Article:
Accident compensation – Legislative safeguard
Incidents of contracting injuries in the course of employment are more rampant for those engaged in blue-collar jobs, against those in white-collar jobs. They are often face physical hazards assuming the form of employment related injuries (resulting in death or disability) or occupational disease.
Workmen’s Compensation Act, 1923(the Act)1is an important legislation that safeguards workers facing such physical hazards or occupational diseases. The Act lays obligation on the principal employer for compensating the workers (including contract workers) or their dependants (in case of death), where workman suffers injury on account of accident arising out of and in course of employment. Workman who has served an employer for at least six months is eligible for compensation for any specified occupational disease.
The Act applies to any worker employed in factory, mine, plantation, construction work or any other hazardous occupation as listed in Schedule II of the Act &2&3 irrespective of their salary. Nonetheless, no liability arises for an injury attributable to fault of workman, worker under influence of alcohol or drugs, willful neglect or removal of safety rules or safeguard devices, willful disobedience of order given, etc.
The amount of compensation is determined by taking into consideration the nature of injury, average monthly wage of the worker and the relevant factor as laid down in Schedule IV, pertaining to the age of the worker.4 However, the maximum monthly wage for computation of compensation is fixed at Rs. 4,000 at present.
The minimum compensation in case of death is Rs. 800005and maximum is Rs. 4.56 lakh and the same is Rs. 900006and Rs. 5.48 lakh in case of permanent total disability exceeding three days. For the purpose if the disability prolongs beyond 28 days, compensation becomes payable from the date of disablement. The employer is under an obligation to pay the dues of compensation within 30 days from the date it fell due.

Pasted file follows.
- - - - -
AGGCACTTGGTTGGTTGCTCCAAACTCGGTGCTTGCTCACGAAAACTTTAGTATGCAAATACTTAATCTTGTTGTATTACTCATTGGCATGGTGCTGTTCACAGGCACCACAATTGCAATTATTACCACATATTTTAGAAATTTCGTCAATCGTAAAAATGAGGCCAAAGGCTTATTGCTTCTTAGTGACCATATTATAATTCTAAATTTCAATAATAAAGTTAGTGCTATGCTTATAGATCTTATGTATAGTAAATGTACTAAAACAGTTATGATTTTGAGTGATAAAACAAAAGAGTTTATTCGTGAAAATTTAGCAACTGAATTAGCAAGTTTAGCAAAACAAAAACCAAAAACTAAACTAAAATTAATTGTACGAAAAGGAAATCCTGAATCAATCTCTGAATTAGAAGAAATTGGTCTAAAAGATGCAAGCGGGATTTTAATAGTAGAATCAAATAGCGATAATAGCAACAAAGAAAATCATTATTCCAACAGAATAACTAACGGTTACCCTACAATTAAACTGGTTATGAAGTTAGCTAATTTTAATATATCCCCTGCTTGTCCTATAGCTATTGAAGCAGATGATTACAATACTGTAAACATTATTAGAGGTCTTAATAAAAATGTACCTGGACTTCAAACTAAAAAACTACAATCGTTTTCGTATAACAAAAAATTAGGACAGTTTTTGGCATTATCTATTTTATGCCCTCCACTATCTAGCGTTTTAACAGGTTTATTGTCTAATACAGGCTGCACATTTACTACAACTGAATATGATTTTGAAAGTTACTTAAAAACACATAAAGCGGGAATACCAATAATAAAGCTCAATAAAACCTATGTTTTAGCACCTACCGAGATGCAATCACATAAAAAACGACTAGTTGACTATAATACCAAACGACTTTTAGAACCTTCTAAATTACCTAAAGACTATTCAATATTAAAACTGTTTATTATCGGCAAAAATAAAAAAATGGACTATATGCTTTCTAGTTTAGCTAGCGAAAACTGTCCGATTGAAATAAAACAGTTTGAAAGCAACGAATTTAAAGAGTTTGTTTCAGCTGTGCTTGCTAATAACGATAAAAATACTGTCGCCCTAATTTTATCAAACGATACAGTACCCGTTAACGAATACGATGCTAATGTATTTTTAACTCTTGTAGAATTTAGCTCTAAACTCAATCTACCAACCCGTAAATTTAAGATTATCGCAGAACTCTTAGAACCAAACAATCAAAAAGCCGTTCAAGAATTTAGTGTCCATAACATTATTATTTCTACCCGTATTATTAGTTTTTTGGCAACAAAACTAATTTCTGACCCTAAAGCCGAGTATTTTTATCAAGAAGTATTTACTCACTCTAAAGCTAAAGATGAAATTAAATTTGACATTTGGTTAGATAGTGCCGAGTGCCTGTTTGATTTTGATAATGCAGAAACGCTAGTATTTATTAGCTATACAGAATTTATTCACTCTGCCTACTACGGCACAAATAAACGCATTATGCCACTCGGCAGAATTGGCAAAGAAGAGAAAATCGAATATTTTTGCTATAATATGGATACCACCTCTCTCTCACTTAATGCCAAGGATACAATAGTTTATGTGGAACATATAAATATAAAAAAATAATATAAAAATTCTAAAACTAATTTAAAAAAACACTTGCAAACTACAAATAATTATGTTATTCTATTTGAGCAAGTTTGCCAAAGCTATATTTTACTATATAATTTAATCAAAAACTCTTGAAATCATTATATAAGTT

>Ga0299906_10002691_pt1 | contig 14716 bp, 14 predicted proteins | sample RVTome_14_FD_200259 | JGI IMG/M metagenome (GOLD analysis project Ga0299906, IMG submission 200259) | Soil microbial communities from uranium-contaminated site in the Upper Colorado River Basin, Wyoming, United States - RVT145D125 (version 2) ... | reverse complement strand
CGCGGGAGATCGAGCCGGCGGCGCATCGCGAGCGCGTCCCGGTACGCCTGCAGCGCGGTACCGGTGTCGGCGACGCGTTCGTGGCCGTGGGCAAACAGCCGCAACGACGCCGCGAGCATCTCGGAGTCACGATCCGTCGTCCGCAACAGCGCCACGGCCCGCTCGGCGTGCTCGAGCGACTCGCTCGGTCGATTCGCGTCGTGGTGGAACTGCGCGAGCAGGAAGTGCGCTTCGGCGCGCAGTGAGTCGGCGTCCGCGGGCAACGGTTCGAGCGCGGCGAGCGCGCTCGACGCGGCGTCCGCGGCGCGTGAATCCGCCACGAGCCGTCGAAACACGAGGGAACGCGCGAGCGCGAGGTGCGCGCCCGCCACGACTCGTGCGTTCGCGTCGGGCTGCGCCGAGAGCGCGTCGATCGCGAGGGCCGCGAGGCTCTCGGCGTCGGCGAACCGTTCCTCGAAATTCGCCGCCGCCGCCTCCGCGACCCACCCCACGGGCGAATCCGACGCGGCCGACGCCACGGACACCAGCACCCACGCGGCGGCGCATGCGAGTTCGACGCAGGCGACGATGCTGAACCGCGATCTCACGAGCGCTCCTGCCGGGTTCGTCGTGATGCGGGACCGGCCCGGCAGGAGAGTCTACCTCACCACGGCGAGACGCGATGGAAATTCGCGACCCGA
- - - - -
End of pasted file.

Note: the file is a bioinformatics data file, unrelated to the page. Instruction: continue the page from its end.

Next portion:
- Palak Lotiya (views expressed in the article are that of the author)
1 Workmen’s Compensation (Amendment) Bill, 2009 contained a proposal to substitute the word “employee” in place of “Workmen” to make it gender neutral. The Bill has been passed by both the Houses of the Parliament. It is to take form of an Act after getting the President’s assent.
2The Act does not apply to casual workers, persons serving in Armed Forces, and those who are covered under the Employees’ State Insurance Act, 1948.
3State Government has the power to add any other occupational disease to the Schedule and also extend the scope of the Act to any class of persons whom it believes are engaged in hazardous occupations. This needs to be done after giving three months notice to the concerned employers. It is also empowered to impose penalty on employer who fail to pay the dues of such compensation within a month’s time from the date it fell due.
4Formula for calculating compensation = Monthly wages X age factor x 50/100
5Workmen’s Compensation (Amendment) Bill, 2009 proposes to raise the compensation paid to the workers and their family members in case of death to Rs. 1.2 lakh from current Rs. 80,000.
6Workmen’s Compensation (Amendment) Bill, 2009 proposes to raise the compensation for permanent disability to Rs. 1.4 lakh from present Rs. 90,000.
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